Michael Kmit in 1975
25 July 1910|
Stryi, Kingdom of Galicia and Lodomeria
|Died||22 May 1981
|Training||Kraków Academy of Fine Arts|
|Movement||neo-Byzantine, Cubism, Constructivism|
|Works||Evangelist John Mark, The Voice of Silence, Philopena|
|Awards||Blake Prize (1954), Sulman Prize (1957 and 1970)|
Michael Kmit (Ukrainian: Михайло Кміт) (*25 July 1910, Stryi, — †22 May 1981 Sydney, Australia) was a Ukrainian painter who spent twenty-five of his most productive years in Australia. He is notable for introducing a neo-Byzantine style of painting to Australia, and winning a number of major Australian art prizes including the Blake Prize (1952) and the Sulman Prize (in both 1957 and 1970). In 1969 the Australian artist and art critic James Gleeson described Kmit as “one of the most sumptuous colourists of our time”.
Arrival in Australia
Michael Kmit studied at the Academy of Fine Arts, Cracow, but due to the conflict in World War II, he was forced to leave his homeland and found himself a displaced person. He studied art under Fernand Léger in Paris, and Carlo Carrà in Italy, before emigrating to Australia in 1949, as part of the Australian Government's immigration scheme. Kmit was contracted to work in Sydney for two years in a job selected for him by the Australian Government's employment service. He initially worked at a cement factory in Villawood, New South Wales, but after Kmit met the artists James Gleeson and Paul Haefliger, who were impressed with his work, he was introduced to other artists including Donald Friend and Russell Drysdale. His artist friends later helped him find lodgings and work nearer to the artist community in Sydney. Painting at night, during the day Kmit worked as a railway porter and cleaner while he established himself "as one of Australia's best artists" of the time.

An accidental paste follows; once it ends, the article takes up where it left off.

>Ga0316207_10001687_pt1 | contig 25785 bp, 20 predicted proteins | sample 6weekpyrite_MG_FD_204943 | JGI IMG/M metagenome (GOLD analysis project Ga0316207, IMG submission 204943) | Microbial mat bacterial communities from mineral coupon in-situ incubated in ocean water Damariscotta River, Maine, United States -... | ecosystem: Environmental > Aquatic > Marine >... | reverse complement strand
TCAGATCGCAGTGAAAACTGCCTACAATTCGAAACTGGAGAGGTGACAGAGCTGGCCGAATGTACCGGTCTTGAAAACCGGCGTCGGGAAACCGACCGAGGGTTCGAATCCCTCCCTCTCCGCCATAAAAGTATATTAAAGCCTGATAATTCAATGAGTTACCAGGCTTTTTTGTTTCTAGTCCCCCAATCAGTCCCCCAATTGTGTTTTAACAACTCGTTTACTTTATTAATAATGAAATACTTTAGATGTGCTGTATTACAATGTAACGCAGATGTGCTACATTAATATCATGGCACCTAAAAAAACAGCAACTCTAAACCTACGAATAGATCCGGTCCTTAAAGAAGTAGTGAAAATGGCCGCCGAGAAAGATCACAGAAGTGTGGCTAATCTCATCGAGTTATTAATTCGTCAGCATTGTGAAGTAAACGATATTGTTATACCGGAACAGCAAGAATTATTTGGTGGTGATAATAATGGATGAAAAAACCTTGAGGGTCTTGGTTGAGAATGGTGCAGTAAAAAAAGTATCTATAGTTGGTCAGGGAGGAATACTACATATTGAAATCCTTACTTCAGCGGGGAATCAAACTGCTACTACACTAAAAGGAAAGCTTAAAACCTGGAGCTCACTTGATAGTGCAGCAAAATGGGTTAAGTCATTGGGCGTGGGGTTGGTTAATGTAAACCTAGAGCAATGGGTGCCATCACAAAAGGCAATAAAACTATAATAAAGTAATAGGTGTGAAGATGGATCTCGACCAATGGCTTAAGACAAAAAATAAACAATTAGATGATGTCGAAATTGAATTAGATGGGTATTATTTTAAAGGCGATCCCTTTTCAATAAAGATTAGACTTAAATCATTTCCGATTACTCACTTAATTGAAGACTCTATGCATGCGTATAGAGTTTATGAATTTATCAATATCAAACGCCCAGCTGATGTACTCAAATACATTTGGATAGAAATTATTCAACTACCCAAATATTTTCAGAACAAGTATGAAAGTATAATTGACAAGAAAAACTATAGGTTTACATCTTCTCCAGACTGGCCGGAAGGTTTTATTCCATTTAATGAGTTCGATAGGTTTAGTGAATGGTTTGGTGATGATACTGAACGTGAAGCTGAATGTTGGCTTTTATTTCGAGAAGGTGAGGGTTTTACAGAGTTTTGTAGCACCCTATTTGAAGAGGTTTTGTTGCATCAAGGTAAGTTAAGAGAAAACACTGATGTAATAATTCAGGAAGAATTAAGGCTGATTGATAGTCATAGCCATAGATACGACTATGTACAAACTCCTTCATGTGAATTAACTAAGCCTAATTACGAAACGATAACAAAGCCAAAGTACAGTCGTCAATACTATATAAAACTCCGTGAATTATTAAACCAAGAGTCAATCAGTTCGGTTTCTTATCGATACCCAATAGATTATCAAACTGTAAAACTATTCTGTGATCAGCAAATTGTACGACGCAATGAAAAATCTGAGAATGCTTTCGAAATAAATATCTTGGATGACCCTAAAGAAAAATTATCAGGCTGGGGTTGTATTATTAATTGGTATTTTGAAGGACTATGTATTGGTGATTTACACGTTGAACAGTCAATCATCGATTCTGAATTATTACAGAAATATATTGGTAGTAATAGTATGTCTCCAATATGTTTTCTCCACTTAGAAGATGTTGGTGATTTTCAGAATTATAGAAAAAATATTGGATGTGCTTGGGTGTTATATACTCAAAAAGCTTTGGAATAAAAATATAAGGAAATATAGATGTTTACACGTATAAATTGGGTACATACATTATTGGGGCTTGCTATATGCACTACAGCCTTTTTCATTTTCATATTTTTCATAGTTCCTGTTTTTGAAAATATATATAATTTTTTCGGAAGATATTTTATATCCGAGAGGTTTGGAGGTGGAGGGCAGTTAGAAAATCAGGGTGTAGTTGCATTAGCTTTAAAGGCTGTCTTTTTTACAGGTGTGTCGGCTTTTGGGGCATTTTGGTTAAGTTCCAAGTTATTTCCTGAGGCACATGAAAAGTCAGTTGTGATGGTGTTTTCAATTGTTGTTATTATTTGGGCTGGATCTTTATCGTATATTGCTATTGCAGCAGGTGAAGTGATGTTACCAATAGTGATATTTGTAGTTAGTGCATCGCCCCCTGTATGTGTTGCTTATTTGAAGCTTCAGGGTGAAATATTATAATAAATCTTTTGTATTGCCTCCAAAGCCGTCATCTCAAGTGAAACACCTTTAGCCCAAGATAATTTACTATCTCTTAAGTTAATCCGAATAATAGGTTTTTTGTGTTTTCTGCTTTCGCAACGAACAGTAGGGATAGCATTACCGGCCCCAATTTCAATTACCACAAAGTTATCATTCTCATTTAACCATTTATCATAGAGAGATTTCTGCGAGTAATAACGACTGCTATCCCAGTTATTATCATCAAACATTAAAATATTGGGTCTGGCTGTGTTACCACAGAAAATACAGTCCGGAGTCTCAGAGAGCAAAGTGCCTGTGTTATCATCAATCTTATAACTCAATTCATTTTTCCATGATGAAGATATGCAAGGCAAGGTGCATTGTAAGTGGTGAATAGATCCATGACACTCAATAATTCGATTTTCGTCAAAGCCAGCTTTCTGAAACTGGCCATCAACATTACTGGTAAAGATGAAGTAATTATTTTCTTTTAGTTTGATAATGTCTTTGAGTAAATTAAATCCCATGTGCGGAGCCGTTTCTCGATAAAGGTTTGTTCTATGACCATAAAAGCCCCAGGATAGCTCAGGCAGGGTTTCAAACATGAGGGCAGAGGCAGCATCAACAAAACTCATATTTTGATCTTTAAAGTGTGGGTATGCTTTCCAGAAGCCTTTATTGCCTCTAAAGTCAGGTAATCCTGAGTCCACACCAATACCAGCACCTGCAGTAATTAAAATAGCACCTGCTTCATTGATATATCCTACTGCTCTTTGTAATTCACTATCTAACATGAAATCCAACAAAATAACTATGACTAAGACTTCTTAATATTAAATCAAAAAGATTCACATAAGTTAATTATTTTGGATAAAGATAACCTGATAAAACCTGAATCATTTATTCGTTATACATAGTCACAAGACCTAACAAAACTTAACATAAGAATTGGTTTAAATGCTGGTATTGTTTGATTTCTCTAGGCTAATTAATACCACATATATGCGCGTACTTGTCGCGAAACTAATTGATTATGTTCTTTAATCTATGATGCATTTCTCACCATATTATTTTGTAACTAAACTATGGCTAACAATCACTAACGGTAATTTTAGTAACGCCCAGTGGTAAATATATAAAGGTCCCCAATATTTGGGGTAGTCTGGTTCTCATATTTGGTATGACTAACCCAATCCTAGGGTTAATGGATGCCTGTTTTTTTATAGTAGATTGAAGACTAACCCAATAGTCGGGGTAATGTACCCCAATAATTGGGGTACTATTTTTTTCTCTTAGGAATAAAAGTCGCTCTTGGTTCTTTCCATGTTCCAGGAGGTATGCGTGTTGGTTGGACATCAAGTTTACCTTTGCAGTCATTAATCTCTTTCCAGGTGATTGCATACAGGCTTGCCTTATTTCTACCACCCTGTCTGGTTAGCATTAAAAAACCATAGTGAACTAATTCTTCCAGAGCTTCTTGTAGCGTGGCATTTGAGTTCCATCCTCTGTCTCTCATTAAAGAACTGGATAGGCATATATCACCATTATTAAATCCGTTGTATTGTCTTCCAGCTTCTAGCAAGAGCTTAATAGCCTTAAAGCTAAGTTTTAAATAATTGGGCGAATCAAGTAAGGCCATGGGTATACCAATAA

Kmit's images, inspired by the Byzantine style of religious icon painting, were well received in Australia for their fresh approach and new subjects. Labeled neo-Byzantine, his paintings integrated stylized portraiture with geometric cubist and constructivist forms, patterns and vivid color.
During the 1950s, before leaving for the United States at the latter end of the decade, Kmit was a major influence on many artists, particularly those of the Merioola Group (sometimes disparagingly referred to as the "Sydney Charm School"). Gleeson described Kmit as “one of the most sumptuous colourists of our time”. Paul Haefliger wrote: “Of all the foreign aspirants to art who have visited these shores since the war, Michael Kmit is the only one who has made an impression on the present generation of painters.”
After winning a string of awards including the Blake Prize (1953) and the Sulman Prize (1957), he left Australia for the United States. His American period did not result in a lot of success and he went through a period of depression. Returning in 1965 his style and format had changed and the high praise for his work was replaced with cautious criticism. However, by the time "Cassandra" (1979) was painted, only two years before his death, Kmit had returned to the previous vigour of his 1950s works.